Packet loss and high ping
I'm at a loss here, been reading alot about pfsense but cannot figure out the root of my issue.
The problem is, I think, my TOR exit relay. Whenever it is running, at random intervals the State table size increases (from 1% to 2-3%), so nothing drastic. However, when this happens my internet connection becomes extremely slow. The GW monitor will show pings of 100ms+ with an RTTsd of 200ms+. Also, the packet loss goes up, sometimes to only 1-2% but othertimes it's so high the GW monitor considers the connection down. This usually takes a minute or two and then the connection normalizes again.
I don't know what to do. I have two Intel(R) PRO/1000 NIC's, one for wan and one for lan. The CPU is an i5-4670k with 8GB of ram (2x4GB). My connection is nowhere near saturated, I have an 300/40 line, and tor is limited to using 20/20, but at the time the problems start tor is using way below that, it's just the connection count shooting up in the states table.
The reason I suspect the tor relay, is that the problems don't happen when I've got it turned off.
Now the whole reason I built this PFsense box, is that I was having similar issues with my old edgerouter. I figured it couldn't handle the TOR connections, so I went with something over the top powerful.
Now, is there a possibility that the issue is with my ISP? Does the ISP modem handle all the connections, or does it just see one up/down connection from my PFsense router? And any ideas how to troubleshoot this issue?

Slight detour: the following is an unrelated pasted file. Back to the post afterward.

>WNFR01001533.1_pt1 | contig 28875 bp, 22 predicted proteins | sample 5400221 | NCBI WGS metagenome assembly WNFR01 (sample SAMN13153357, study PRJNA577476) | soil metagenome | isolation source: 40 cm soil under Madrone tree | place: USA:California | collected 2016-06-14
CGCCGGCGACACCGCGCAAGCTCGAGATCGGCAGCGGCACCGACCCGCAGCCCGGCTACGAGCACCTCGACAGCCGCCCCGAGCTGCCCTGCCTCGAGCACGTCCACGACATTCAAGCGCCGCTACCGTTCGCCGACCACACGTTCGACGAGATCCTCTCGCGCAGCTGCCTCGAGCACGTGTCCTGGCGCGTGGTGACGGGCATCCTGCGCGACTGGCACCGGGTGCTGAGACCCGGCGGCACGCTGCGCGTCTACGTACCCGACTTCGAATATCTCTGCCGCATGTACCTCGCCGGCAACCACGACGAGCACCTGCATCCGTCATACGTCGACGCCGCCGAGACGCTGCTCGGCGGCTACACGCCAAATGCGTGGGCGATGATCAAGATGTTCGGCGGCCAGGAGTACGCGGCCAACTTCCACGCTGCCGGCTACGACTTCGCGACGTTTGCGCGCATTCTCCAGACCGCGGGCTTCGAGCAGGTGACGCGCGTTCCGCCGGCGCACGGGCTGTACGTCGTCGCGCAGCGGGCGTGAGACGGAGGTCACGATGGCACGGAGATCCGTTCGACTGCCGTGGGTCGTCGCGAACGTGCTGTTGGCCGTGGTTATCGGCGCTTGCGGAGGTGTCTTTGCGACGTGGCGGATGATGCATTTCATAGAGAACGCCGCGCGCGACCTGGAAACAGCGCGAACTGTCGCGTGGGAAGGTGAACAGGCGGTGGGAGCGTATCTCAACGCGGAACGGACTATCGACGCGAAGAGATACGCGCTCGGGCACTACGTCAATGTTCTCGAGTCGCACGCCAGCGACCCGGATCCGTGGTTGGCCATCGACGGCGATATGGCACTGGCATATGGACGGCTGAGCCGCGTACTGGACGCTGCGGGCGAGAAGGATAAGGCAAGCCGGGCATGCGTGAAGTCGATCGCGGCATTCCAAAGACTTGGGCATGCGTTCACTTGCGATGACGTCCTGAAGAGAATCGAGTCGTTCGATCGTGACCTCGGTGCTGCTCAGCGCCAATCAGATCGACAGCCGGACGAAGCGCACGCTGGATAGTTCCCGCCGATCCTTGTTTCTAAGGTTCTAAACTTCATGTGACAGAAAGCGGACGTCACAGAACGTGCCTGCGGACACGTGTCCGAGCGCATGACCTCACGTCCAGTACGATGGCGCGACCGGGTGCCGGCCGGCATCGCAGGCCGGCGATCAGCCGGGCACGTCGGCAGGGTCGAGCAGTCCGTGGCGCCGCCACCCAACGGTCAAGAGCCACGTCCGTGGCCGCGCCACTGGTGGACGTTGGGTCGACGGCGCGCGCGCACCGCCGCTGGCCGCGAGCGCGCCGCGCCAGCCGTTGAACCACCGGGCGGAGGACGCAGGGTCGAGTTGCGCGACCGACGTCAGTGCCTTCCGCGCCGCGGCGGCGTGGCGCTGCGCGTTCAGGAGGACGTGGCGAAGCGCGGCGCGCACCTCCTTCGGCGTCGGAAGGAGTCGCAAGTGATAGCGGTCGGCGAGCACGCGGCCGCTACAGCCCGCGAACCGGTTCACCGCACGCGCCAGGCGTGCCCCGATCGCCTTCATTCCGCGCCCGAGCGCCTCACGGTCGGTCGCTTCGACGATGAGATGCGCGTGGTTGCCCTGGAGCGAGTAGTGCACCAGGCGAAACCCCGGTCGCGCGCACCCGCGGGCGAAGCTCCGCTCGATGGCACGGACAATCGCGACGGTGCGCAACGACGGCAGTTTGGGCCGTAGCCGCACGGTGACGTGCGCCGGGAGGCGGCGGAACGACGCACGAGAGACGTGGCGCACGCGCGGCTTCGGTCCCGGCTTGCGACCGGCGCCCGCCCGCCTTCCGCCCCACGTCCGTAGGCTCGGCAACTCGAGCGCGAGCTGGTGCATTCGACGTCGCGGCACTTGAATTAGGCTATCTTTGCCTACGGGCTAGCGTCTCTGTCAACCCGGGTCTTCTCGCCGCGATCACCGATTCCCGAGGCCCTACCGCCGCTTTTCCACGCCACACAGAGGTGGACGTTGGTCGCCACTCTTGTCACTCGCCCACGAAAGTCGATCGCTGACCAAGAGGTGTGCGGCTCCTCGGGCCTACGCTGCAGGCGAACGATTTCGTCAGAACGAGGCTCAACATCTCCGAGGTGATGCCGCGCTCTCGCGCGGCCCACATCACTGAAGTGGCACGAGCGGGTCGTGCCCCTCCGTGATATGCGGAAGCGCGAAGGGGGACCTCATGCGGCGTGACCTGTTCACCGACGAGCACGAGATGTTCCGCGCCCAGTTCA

Other relevant information, I have my own /29 ipv4 block, so I have one ipv4 address assigned to WAN, and the rest are defined as Virtual IP's in pfsense.
Any help is greatly appreciated.
Edit: Here's a screencap of it happening.
KOM last edited by
What is the speed of your WAN link? Have you put any limits on your exit node's bandwidth? Could it be that when your Tor node is very busy, its sucked up all your outgoing bandwidth?
@KOM My WAN link is 300/40, and it's nowhere near saturated at the time the issue presents. The only thing I see happening is the state table size increasing, and the GW monitor ping increasing. Also my internet is crawling to a stop. I did have traffic shaping in place, with the TOR relay on low prio, however I removed this for trouble shooting reasons. This did not make a difference.
It's not the state table. It's not pfSense. Could be the ISP or some upstream device choking.
If you have gateway monitoring on WAN (the default setting), the system is automatically keeping track of two pings per second in Status > Monitoring.
From there select settings, change the left axis to Quality / WANGW (or the local equivalent).
A good place to start with Options: 8 hours, Resolution: 1 minute.
Another place to check is in Status > System Logs, Gateways. Any events there with "Alarm" in them are times when the ping monitor had excessive loss or latency.
A failure will look something like this: Jan 7 15:05:31 dpinger WANGW 126.96.36.199: Alarm latency 0us stddev 0us loss 100%
Lines like this are just the dpinger process starting or reloading and are normal:
dpinger send_interval 500ms loss_interval 2000ms time_period 60000ms report_interval 0ms data_len 0 alert_interval 1000ms latency_alarm 500ms loss_alarm 20% dest_addr 188.8.131.52 bind_addr 184.108.40.206 identifier "DSLGW"